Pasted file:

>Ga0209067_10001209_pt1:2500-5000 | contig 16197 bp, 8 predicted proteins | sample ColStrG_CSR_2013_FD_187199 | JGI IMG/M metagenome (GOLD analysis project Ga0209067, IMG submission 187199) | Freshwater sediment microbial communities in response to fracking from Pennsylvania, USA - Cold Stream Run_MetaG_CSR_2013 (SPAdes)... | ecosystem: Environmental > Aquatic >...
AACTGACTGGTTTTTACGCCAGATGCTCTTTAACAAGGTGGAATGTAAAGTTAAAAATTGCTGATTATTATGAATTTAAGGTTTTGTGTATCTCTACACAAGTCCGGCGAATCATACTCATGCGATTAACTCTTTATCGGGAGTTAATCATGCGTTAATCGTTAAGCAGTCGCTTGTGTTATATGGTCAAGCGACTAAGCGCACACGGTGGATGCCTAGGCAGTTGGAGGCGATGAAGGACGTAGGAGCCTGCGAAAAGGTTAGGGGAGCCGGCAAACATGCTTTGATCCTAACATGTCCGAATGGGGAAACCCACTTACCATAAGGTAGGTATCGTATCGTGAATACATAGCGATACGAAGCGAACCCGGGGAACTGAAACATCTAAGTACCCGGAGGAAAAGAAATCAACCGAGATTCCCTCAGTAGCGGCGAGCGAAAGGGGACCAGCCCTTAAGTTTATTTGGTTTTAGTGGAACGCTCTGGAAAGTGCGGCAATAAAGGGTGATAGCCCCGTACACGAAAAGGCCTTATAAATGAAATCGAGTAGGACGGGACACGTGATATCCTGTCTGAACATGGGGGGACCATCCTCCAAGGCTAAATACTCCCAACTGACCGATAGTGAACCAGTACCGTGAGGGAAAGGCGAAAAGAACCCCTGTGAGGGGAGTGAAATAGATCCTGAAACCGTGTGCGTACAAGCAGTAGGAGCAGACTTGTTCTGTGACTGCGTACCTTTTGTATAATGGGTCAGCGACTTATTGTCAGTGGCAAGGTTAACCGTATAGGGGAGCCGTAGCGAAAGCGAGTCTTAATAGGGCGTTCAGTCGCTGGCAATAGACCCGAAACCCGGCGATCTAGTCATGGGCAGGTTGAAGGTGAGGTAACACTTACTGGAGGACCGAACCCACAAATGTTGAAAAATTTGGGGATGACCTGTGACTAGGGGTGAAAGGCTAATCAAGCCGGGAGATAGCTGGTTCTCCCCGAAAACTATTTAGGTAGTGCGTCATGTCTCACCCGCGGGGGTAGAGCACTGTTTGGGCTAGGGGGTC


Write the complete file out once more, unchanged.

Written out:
>Ga0209067_10001209_pt1:2500-5000 | contig 16197 bp, 8 predicted proteins | sample ColStrG_CSR_2013_FD_187199 | JGI IMG/M metagenome (GOLD analysis project Ga0209067, IMG submission 187199) | Freshwater sediment microbial communities in response to fracking from Pennsylvania, USA - Cold Stream Run_MetaG_CSR_2013 (SPAdes)... | ecosystem: Environmental > Aquatic >...
AACTGACTGGTTTTTACGCCAGATGCTCTTTAACAAGGTGGAATGTAAAGTTAAAAATTGCTGATTATTATGAATTTAAGGTTTTGTGTATCTCTACACAAGTCCGGCGAATCATACTCATGCGATTAACTCTTTATCGGGAGTTAATCATGCGTTAATCGTTAAGCAGTCGCTTGTGTTATATGGTCAAGCGACTAAGCGCACACGGTGGATGCCTAGGCAGTTGGAGGCGATGAAGGACGTAGGAGCCTGCGAAAAGGTTAGGGGAGCCGGCAAACATGCTTTGATCCTAACATGTCCGAATGGGGAAACCCACTTACCATAAGGTAGGTATCGTATCGTGAATACATAGCGATACGAAGCGAACCCGGGGAACTGAAACATCTAAGTACCCGGAGGAAAAGAAATCAACCGAGATTCCCTCAGTAGCGGCGAGCGAAAGGGGACCAGCCCTTAAGTTTATTTGGTTTTAGTGGAACGCTCTGGAAAGTGCGGCAATAAAGGGTGATAGCCCCGTACACGAAAAGGCCTTATAAATGAAATCGAGTAGGACGGGACACGTGATATCCTGTCTGAACATGGGGGGACCATCCTCCAAGGCTAAATACTCCCAACTGACCGATAGTGAACCAGTACCGTGAGGGAAAGGCGAAAAGAACCCCTGTGAGGGGAGTGAAATAGATCCTGAAACCGTGTGCGTACAAGCAGTAGGAGCAGACTTGTTCTGTGACTGCGTACCTTTTGTATAATGGGTCAGCGACTTATTGTCAGTGGCAAGGTTAACCGTATAGGGGAGCCGTAGCGAAAGCGAGTCTTAATAGGGCGTTCAGTCGCTGGCAATAGACCCGAAACCCGGCGATCTAGTCATGGGCAGGTTGAAGGTGAGGTAACACTTACTGGAGGACCGAACCCACAAATGTTGAAAAATTTGGGGATGACCTGTGACTAGGGGTGAAAGGCTAATCAAGCCGGGAGATAGCTGGTTCTCCCCGAAAACTATTTAGGTAGTGCGTCATGTCTCACCCGCGGGGGTAGAGCACTGTTTGGGCTAGGGGGTC